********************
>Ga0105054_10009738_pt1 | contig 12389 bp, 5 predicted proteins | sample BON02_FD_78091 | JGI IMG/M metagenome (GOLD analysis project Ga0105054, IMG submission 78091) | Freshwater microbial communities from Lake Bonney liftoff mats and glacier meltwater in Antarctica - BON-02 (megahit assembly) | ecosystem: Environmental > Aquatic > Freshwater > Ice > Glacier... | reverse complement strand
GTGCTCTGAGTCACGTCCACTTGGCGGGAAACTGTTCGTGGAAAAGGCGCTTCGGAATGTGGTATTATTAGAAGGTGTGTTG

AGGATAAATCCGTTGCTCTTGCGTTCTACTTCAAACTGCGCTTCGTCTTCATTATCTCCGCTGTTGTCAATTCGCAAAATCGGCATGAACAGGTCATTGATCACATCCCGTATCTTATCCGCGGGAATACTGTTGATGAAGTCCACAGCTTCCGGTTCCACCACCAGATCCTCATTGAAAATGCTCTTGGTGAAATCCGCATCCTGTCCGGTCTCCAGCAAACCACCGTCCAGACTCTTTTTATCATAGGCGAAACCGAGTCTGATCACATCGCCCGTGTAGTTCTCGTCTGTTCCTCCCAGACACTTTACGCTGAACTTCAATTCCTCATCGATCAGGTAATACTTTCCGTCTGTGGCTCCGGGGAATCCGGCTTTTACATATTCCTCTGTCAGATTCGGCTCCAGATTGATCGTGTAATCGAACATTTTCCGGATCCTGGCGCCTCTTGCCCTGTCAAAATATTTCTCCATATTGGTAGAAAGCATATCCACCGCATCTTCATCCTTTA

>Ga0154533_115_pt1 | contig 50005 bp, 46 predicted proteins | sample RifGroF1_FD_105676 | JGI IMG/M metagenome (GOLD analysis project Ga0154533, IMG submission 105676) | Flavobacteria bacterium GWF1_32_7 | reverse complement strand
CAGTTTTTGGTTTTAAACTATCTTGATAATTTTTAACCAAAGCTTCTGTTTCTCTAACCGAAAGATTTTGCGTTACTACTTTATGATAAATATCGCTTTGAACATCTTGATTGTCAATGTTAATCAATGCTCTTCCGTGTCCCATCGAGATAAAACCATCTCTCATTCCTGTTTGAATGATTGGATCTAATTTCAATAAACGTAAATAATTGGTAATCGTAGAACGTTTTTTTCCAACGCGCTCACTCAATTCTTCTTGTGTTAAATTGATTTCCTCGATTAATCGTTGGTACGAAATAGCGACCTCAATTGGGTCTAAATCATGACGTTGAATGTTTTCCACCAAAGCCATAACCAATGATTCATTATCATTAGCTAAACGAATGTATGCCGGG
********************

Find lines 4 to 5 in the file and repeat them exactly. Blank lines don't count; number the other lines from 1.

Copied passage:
>Ga0154533_115_pt1 | contig 50005 bp, 46 predicted proteins | sample RifGroF1_FD_105676 | JGI IMG/M metagenome (GOLD analysis project Ga0154533, IMG submission 105676) | Flavobacteria bacterium GWF1_32_7 | reverse complement strand
CAGTTTTTGGTTTTAAACTATCTTGATAATTTTTAACCAAAGCTTCTGTTTCTCTAACCGAAAGATTTTGCGTTACTACTTTATGATAAATATCGCTTTGAACATCTTGATTGTCAATGTTAATCAATGCTCTTCCGTGTCCCATCGAGATAAAACCATCTCTCATTCCTGTTTGAATGATTGGATCTAATTTCAATAAACGTAAATAATTGGTAATCGTAGAACGTTTTTTTCCAACGCGCTCACTCAATTCTTCTTGTGTTAAATTGATTTCCTCGATTAATCGTTGGTACGAAATAGCGACCTCAATTGGGTCTAAATCATGACGTTGAATGTTTTCCACCAAAGCCATAACCAATGATTCATTATCATTAGCTAAACGAATGTATGCCGGG